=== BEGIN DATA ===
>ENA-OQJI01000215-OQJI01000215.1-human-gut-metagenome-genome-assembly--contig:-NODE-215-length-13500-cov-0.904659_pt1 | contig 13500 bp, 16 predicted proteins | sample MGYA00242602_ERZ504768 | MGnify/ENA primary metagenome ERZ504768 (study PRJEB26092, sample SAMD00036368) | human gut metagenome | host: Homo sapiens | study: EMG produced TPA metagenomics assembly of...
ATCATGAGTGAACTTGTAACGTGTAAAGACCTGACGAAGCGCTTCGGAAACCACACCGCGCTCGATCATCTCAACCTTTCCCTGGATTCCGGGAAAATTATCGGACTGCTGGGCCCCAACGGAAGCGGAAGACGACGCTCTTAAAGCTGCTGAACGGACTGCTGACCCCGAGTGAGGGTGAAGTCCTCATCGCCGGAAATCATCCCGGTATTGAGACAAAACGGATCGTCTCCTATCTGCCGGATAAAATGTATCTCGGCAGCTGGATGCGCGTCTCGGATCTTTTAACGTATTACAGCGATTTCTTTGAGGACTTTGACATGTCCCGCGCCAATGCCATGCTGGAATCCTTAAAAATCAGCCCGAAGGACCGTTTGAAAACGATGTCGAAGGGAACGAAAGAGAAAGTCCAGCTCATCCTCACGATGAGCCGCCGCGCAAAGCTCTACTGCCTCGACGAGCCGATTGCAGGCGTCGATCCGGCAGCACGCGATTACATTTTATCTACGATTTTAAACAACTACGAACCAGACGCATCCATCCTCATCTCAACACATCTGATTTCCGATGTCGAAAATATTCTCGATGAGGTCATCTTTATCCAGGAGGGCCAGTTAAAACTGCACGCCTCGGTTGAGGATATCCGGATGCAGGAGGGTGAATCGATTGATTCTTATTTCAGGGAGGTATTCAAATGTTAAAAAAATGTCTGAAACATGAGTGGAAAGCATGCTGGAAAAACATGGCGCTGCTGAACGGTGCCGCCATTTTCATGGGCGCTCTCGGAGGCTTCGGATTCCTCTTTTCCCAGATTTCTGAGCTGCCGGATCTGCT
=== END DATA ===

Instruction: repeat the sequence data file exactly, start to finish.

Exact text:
>ENA-OQJI01000215-OQJI01000215.1-human-gut-metagenome-genome-assembly--contig:-NODE-215-length-13500-cov-0.904659_pt1 | contig 13500 bp, 16 predicted proteins | sample MGYA00242602_ERZ504768 | MGnify/ENA primary metagenome ERZ504768 (study PRJEB26092, sample SAMD00036368) | human gut metagenome | host: Homo sapiens | study: EMG produced TPA metagenomics assembly of...
ATCATGAGTGAACTTGTAACGTGTAAAGACCTGACGAAGCGCTTCGGAAACCACACCGCGCTCGATCATCTCAACCTTTCCCTGGATTCCGGGAAAATTATCGGACTGCTGGGCCCCAACGGAAGCGGAAGACGACGCTCTTAAAGCTGCTGAACGGACTGCTGACCCCGAGTGAGGGTGAAGTCCTCATCGCCGGAAATCATCCCGGTATTGAGACAAAACGGATCGTCTCCTATCTGCCGGATAAAATGTATCTCGGCAGCTGGATGCGCGTCTCGGATCTTTTAACGTATTACAGCGATTTCTTTGAGGACTTTGACATGTCCCGCGCCAATGCCATGCTGGAATCCTTAAAAATCAGCCCGAAGGACCGTTTGAAAACGATGTCGAAGGGAACGAAAGAGAAAGTCCAGCTCATCCTCACGATGAGCCGCCGCGCAAAGCTCTACTGCCTCGACGAGCCGATTGCAGGCGTCGATCCGGCAGCACGCGATTACATTTTATCTACGATTTTAAACAACTACGAACCAGACGCATCCATCCTCATCTCAACACATCTGATTTCCGATGTCGAAAATATTCTCGATGAGGTCATCTTTATCCAGGAGGGCCAGTTAAAACTGCACGCCTCGGTTGAGGATATCCGGATGCAGGAGGGTGAATCGATTGATTCTTATTTCAGGGAGGTATTCAAATGTTAAAAAAATGTCTGAAACATGAGTGGAAAGCATGCTGGAAAAACATGGCGCTGCTGAACGGTGCCGCCATTTTCATGGGCGCTCTCGGAGGCTTCGGATTCCTCTTTTCCCAGATTTCTGAGCTGCCGGATCTGCT